Ex-felons in Rochester say getting the right to vote is 'life-changing'
Mar. 18—ROCHESTER — Dondi McIntosh will cast his first ballot in a national election next year when he is 51 years old.
Some rights, like voting, aren't appreciated until a person gets older. For McIntosh, of Rochester, the appreciation is heightened because the franchise had until recently been denied to him.
That changed earlier this month when Minnesota DFL Gov. Tim Walz signed a bill that
restored the voting rights of formerly incarcerated felons
who are still on probation.
McIntosh calls it "life-changing."
To people who regard voting as a God-given right, that may sound like a bit of hyperbole. But from McIntosh's point of view, being restored to the franchise has been transformative.
Ever since being released from prison after serving 15 years on a drug-related felony, McIntosh has worked to claw back those things that not only allow a person to function in society but give a sense of identity and self-worth: a birth certificate, a Social Security number, a driver's license and the right to vote.
"It's one of those components that you don't realize the value of until it's taken from you," McIntosh said. "All those things that fell through the cracks because of me being incarcerated. Your sense of humanity jumps ten-fold" when those things are restored.
It's a theme that comes up again and again in interviews with Rochester area residents who served time for felony-related offenses and were denied the vote while on parole. To vote is to have a voice, to be able to contribute, to be a full-fledged citizen, to be given a second chance. It is when that right is taken or forfeited that its loss is acutely felt.
Though they may have been restored to society after serving prison time, there is a sense of being an outcast when the right to vote is withheld, McIntosh and others said.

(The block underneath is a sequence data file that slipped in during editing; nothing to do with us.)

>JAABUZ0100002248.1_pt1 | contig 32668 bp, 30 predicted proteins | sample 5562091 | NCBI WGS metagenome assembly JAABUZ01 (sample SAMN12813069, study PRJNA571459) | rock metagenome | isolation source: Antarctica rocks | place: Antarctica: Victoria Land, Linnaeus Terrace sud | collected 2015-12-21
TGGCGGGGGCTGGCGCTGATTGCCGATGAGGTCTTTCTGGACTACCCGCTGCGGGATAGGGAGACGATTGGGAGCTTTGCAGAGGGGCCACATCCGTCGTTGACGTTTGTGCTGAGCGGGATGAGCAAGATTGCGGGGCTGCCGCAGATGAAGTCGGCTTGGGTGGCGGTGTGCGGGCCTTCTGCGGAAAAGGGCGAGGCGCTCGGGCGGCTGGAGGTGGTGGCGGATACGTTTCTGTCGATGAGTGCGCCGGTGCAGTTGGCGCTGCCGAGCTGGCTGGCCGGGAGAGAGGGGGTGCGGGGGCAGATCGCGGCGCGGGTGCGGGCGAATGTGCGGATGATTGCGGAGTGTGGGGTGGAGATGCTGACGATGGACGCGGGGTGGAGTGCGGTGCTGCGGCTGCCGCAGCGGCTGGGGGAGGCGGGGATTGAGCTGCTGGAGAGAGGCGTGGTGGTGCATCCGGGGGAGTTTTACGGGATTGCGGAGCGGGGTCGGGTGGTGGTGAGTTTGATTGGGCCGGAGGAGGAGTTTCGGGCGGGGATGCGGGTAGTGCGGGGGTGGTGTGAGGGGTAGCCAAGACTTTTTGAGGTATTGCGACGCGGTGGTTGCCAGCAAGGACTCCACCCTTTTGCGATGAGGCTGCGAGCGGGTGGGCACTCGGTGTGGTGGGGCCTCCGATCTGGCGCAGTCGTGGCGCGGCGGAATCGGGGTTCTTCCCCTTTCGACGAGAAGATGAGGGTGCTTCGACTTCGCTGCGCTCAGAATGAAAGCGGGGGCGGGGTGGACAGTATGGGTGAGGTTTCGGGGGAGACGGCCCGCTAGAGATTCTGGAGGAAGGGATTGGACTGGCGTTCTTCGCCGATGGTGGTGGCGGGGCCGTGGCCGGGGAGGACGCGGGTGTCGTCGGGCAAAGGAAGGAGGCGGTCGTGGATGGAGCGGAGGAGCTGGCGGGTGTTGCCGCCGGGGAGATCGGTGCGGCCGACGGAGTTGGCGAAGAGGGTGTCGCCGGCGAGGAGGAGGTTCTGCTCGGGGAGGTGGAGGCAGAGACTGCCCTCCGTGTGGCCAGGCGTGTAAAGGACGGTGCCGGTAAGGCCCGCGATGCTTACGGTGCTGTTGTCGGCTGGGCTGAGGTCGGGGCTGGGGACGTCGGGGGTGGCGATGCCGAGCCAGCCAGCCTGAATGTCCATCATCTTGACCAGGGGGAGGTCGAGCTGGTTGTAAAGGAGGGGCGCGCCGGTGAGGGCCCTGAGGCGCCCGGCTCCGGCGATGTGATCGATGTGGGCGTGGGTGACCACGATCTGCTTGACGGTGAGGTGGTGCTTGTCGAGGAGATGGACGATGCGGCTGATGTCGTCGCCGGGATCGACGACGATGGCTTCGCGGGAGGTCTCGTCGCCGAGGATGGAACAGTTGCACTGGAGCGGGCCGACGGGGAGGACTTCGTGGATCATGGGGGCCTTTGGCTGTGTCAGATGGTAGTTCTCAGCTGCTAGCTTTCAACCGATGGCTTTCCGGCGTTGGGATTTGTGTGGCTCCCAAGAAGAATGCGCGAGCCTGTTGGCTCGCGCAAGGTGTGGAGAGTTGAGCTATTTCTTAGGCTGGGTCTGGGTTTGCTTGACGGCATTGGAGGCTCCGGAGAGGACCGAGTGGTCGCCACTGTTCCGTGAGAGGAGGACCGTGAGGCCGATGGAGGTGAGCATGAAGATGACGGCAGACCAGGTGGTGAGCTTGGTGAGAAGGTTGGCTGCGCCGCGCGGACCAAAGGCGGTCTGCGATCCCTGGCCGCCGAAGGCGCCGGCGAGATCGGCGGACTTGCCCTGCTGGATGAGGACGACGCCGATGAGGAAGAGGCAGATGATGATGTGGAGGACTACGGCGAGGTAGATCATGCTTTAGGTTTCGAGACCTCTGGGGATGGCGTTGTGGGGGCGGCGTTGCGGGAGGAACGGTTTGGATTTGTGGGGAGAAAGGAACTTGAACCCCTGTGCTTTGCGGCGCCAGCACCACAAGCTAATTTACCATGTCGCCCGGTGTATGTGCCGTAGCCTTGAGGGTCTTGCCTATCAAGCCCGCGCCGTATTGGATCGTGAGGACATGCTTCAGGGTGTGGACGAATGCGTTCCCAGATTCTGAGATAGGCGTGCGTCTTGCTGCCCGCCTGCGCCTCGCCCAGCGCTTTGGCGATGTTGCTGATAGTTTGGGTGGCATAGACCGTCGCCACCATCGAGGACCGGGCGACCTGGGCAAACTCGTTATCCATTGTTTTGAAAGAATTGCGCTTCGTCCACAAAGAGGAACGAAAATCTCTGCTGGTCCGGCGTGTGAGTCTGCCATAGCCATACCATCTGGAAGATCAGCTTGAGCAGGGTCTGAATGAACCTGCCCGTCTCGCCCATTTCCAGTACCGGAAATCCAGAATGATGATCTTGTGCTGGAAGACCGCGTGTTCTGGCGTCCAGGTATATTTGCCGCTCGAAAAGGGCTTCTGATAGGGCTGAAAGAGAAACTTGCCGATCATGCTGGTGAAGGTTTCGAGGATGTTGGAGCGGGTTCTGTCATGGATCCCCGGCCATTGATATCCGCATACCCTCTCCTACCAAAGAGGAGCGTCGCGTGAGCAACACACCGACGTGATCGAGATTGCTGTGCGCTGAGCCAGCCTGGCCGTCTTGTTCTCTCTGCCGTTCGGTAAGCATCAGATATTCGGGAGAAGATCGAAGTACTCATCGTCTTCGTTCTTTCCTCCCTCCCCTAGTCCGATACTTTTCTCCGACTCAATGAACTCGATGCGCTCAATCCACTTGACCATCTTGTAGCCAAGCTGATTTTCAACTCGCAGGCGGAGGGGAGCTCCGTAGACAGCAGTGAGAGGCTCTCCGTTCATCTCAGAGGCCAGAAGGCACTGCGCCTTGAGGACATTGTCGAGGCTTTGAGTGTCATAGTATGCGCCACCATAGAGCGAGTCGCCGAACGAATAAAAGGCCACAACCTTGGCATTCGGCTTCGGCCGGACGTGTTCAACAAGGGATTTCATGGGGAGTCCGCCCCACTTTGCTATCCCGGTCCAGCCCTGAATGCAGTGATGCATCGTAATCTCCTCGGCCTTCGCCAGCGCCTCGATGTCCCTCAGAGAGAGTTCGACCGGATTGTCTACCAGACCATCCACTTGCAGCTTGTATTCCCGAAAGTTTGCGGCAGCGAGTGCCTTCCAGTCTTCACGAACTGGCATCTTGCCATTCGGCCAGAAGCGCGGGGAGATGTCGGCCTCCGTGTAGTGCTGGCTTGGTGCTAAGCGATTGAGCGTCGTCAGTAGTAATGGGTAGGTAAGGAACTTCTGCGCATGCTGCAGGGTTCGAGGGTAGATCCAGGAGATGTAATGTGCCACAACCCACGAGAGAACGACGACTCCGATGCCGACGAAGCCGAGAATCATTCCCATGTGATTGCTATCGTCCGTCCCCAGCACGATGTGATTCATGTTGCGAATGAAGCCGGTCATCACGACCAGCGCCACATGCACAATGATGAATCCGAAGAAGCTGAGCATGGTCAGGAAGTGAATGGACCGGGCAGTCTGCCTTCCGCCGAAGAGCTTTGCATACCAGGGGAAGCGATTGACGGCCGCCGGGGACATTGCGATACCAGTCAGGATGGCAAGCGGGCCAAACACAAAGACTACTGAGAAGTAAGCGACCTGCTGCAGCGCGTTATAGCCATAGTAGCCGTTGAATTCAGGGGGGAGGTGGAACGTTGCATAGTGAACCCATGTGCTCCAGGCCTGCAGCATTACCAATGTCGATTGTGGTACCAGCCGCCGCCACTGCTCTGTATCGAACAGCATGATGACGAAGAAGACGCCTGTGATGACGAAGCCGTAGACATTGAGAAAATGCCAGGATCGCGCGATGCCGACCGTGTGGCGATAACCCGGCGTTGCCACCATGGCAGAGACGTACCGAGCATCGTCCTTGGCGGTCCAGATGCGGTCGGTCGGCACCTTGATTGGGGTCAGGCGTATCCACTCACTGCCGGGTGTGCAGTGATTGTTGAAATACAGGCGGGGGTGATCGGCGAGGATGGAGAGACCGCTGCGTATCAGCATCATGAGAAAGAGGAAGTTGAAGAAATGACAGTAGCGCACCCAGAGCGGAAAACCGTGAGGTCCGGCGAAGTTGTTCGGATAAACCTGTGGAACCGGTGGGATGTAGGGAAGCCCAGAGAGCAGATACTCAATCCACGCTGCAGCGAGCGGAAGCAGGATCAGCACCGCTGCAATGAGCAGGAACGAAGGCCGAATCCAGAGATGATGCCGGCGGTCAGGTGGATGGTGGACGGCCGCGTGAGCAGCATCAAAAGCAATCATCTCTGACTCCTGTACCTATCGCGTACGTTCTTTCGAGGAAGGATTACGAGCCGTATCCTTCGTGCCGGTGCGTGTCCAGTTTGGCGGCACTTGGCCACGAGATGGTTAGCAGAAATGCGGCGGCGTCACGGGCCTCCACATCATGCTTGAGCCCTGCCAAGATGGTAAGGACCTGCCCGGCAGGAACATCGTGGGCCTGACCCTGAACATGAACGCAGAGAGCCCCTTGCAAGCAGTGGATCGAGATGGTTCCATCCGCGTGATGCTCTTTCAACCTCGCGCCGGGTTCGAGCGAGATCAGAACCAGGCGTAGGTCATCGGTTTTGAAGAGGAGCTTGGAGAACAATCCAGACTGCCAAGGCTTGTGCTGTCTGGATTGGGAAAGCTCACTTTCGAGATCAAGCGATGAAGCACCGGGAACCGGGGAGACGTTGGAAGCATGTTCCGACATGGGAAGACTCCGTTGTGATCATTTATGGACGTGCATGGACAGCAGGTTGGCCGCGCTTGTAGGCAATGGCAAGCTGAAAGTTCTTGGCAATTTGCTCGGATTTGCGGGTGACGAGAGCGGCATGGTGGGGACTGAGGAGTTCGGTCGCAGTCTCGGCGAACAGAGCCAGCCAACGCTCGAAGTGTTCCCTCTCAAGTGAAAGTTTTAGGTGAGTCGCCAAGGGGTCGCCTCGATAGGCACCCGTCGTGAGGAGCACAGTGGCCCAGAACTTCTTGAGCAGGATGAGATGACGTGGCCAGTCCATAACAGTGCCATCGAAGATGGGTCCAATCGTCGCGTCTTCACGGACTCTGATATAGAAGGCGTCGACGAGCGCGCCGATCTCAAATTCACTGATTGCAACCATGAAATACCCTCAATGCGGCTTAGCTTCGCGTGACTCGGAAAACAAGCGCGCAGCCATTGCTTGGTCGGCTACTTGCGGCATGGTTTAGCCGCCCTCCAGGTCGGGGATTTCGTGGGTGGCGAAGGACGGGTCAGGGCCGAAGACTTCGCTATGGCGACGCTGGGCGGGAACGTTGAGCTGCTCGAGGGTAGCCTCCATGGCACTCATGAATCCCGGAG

For Christie Wilkins, having the right to vote restored is akin to being given a second chance at life.
"People do wrong all the time," Wilkins said. "But do they have a second chance to change their life?"
Wilkins served two prison terms for drug-related offenses. While on parole, she felt the loss of the franchise keenly. In 2008, when the Black community had the opportunity to vote for the first Black president in Barack Obama in a national election, she was not allowed to vote.
"That was something the Black community wanted to engage in, but as an (ex-felon), we couldn't engage in that," Wilkins said.
And even when Wilkins had paid her debt to society and was no longer on parole, Wilkins encountered bureaucratic hurdles that hindered her right to vote. Last year, when she went to her polling station to cast a ballot, election judges told her her name had been "flagged." It still showed her as being on parole when she wasn't.
"I wasn't leaving until I voted, because I knew I was able to vote at this point in time, because I wasn't on papers," Wilkins said.
When Walz signed the bill into law, it allowed as many as 55,000 formerly incarcerated felons to vote. Walz hailed it as the largest expansion of voting rights in Minnesota in half a century. The law will go into effect on July 1.
Legislators opposed to the bill argued that convicted felons should not be able to vote until their sentences were completed, both in prison and on parole.
There is a partisan dimension to the issue of restoring voting rights to ex-felons, because of the belief that these voters are more likely to vote for Democrats. Democrats, who pledged to change the law, control both chambers of the Legislature.
With the bill's signing, Minnesota joined 21 other states that automatically restore the right to vote for some or all ex-felons upon their release from prison, according to the Voting Rights Lab, which tracks election laws at the state level.
For Ka'Juan Parker, the new law shows that "people still matter." A Rochester machinist, Parker felt there was double-standard in the way ex-felons were treated under the old law.
"If you're a convicted felon, you don't stop paying taxes," said Parker, who said he has never been to prison but was put on felony probation for fleeing police. "I feel if you can't vote because of a felony, you shouldn't have to pay state or federal taxes. On the flip side, we're all in this together."
While in prison, McIntosh said, he came under the influence of mentors who changed his life. They taught him about the importance of action, of bringing about change through participation and involvement.
The phrase that captured that philosophy — and was drilled into him while in prison — was "Don't talk about it. Be about it." Being denied the right to vote relegated him to the sidelines, a bystander, not a complete citizen. Being able to vote meant he could be a participant and weigh in on issues that he has come to realize are important to his life, from housing to transportation. It allowed him to "Be about it."
"You can't complain about a system that you are not participating in. You have the right to complain if you vote," McIntosh said. "That's why I say life-changing."